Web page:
The discussion on how to manage drinking and driving in Wisconsin will likely never end because people will never stop enjoying alcoholic drinks, nor will they willingly give up their personal vehicles. In light of the fact that drunk driving is a perceived problem that will most likely never disappear, citizens and lawmakers recently met in a public hearing in Madison to continue the dialogue on how to address the situation.
While some present at the hearing mentioned increasing penalties for drunk driving convictions, others countered that harsh penalties will only deter drunk drivers if those drivers believe that they will actually be caught. Another perspective noted that current policies related to ignition locks have been somewhat unsuccessful at deterring drunk driving because some people who are required to have them simply cannot afford to purchase them for their cars. Ignition locks require a person to blow into a blood alcohol concentration reader before a car can be started. If the person blows below the state's legal limit, the car should be operable.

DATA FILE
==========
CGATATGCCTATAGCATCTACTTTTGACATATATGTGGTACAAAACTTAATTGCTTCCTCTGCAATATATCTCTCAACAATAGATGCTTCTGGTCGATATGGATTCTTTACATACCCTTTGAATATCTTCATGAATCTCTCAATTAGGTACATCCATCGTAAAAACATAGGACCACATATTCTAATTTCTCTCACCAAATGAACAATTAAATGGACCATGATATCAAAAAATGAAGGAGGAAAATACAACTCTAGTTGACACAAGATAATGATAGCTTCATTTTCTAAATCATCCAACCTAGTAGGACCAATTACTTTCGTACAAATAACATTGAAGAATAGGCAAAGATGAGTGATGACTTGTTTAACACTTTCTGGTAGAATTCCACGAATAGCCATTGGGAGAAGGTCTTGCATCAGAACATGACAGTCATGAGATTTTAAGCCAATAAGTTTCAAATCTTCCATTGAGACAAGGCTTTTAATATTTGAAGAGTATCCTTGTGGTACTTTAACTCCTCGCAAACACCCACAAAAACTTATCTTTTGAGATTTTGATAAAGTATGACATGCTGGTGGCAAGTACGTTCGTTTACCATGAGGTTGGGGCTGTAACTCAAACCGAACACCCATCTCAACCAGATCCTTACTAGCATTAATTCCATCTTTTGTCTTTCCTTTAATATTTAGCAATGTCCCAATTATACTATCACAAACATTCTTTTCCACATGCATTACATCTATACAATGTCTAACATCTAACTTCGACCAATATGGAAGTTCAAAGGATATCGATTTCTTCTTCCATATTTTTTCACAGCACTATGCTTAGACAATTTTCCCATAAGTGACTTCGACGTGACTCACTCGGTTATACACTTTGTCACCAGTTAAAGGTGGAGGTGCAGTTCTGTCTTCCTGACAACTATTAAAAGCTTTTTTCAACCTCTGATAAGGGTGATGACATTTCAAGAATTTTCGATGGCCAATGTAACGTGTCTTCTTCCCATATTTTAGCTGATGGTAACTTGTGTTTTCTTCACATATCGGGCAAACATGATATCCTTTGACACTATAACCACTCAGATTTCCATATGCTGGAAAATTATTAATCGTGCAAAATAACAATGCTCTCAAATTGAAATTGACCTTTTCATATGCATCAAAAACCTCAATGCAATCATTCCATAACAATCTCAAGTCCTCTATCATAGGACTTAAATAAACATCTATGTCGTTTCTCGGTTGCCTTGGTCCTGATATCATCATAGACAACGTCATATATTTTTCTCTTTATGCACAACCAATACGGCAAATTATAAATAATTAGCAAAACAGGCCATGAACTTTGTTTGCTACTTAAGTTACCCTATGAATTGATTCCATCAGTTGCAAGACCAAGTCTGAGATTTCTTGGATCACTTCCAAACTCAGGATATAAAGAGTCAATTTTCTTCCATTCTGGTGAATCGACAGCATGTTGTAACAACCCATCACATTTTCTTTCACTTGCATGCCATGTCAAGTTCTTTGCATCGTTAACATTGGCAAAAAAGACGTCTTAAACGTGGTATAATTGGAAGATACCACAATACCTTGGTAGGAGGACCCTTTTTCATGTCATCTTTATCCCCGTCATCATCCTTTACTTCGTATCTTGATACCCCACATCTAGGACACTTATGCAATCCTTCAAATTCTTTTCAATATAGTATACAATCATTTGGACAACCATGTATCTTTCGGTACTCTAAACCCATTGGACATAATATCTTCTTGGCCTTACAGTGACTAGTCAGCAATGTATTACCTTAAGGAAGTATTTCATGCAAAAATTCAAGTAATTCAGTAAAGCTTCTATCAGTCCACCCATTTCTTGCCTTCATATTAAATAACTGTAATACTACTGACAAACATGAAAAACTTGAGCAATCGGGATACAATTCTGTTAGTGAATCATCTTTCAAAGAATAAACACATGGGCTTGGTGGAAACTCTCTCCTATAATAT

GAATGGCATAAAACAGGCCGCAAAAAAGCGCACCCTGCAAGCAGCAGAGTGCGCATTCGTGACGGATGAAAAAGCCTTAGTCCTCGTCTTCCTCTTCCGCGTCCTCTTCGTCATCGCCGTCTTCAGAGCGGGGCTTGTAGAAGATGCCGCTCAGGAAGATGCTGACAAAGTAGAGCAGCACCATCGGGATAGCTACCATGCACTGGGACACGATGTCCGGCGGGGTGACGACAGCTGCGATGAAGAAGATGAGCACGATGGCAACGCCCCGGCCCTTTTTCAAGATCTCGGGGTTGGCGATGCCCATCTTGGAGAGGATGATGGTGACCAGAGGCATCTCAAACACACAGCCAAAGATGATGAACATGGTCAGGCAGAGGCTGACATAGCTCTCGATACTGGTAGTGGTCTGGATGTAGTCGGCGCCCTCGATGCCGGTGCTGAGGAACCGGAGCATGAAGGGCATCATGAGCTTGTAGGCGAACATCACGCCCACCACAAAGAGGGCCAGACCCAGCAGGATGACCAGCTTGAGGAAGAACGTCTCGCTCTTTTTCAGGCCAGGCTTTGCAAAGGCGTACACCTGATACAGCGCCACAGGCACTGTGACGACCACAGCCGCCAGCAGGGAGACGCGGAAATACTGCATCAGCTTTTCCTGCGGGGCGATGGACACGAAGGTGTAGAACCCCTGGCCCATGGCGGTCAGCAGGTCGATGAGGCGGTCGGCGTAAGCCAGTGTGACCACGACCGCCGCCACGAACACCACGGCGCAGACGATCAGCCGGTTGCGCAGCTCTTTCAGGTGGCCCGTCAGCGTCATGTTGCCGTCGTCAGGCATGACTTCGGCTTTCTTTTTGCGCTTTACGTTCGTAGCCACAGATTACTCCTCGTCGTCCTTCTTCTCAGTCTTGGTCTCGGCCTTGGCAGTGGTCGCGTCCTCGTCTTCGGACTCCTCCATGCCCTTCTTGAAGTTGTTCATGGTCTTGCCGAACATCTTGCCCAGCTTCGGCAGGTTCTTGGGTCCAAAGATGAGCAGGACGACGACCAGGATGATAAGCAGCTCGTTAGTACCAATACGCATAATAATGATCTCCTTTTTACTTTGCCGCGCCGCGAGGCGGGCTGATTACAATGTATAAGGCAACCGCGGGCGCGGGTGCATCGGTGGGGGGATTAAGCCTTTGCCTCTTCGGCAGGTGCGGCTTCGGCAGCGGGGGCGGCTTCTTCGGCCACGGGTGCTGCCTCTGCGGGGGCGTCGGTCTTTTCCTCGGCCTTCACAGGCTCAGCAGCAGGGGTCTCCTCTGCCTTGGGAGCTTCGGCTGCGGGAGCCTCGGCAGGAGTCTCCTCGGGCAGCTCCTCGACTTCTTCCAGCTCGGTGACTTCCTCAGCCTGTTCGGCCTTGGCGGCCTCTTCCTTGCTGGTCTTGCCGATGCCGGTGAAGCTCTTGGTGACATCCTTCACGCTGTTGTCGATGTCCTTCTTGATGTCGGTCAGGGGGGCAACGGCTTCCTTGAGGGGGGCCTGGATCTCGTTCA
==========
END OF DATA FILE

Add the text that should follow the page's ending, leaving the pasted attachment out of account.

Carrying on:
Another set of ideas discussed focused on whether Wisconsin police should be allowed to set up sobriety checkpoints where drivers must submit to sobriety or blood alcohol testing when they pass through intersections where police have established a checkpoint. A representative for a special interest group suggested that roving patrols of officers rather than stationary checkpoints might be more effective for catching intoxicated and unsafe drivers.
It is likely that the debate will rage on into the next state legislative session. Though individuals have the right to engage in the social behaviors that they enjoy, the state will continue to work toward making its roadways safer by targeting individuals who drink and driver.
Source: Superior Telegram, "How do you prevent drunk driving? Policymakers ad public weigh options," Sharmane Mills, August 8, 2013